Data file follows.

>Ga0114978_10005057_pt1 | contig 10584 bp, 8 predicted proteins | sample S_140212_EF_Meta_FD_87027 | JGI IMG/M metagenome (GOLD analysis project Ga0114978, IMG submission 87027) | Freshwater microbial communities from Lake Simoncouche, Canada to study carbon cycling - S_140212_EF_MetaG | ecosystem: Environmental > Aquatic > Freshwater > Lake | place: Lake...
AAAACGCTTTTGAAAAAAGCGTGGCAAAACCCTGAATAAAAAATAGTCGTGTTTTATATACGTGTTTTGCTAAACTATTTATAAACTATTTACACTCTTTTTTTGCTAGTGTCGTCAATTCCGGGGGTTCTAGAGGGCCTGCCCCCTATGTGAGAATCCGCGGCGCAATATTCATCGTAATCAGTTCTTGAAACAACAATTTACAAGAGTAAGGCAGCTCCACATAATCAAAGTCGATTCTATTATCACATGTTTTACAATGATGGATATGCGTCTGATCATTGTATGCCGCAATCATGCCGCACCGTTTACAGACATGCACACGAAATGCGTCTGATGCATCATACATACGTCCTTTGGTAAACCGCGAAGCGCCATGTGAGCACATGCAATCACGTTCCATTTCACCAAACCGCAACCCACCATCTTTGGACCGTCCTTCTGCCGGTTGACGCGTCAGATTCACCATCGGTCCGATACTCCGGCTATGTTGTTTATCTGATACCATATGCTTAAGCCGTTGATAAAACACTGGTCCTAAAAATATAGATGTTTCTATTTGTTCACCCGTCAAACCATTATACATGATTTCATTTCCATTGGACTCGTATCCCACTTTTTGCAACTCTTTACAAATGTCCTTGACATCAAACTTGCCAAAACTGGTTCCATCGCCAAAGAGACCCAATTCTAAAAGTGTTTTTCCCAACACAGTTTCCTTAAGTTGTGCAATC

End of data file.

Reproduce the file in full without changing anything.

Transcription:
>Ga0114978_10005057_pt1 | contig 10584 bp, 8 predicted proteins | sample S_140212_EF_Meta_FD_87027 | JGI IMG/M metagenome (GOLD analysis project Ga0114978, IMG submission 87027) | Freshwater microbial communities from Lake Simoncouche, Canada to study carbon cycling - S_140212_EF_MetaG | ecosystem: Environmental > Aquatic > Freshwater > Lake | place: Lake...
AAAACGCTTTTGAAAAAAGCGTGGCAAAACCCTGAATAAAAAATAGTCGTGTTTTATATACGTGTTTTGCTAAACTATTTATAAACTATTTACACTCTTTTTTTGCTAGTGTCGTCAATTCCGGGGGTTCTAGAGGGCCTGCCCCCTATGTGAGAATCCGCGGCGCAATATTCATCGTAATCAGTTCTTGAAACAACAATTTACAAGAGTAAGGCAGCTCCACATAATCAAAGTCGATTCTATTATCACATGTTTTACAATGATGGATATGCGTCTGATCATTGTATGCCGCAATCATGCCGCACCGTTTACAGACATGCACACGAAATGCGTCTGATGCATCATACATACGTCCTTTGGTAAACCGCGAAGCGCCATGTGAGCACATGCAATCACGTTCCATTTCACCAAACCGCAACCCACCATCTTTGGACCGTCCTTCTGCCGGTTGACGCGTCAGATTCACCATCGGTCCGATACTCCGGCTATGTTGTTTATCTGATACCATATGCTTAAGCCGTTGATAAAACACTGGTCCTAAAAATATAGATGTTTCTATTTGTTCACCCGTCAAACCATTATACATGATTTCATTTCCATTGGACTCGTATCCCACTTTTTGCAACTCTTTACAAATGTCCTTGACATCAAACTTGCCAAAACTGGTTCCATCGCCAAAGAGACCCAATTCTAAAAGTGTTTTTCCCAACACAGTTTCCTTAAGTTGTGCAATC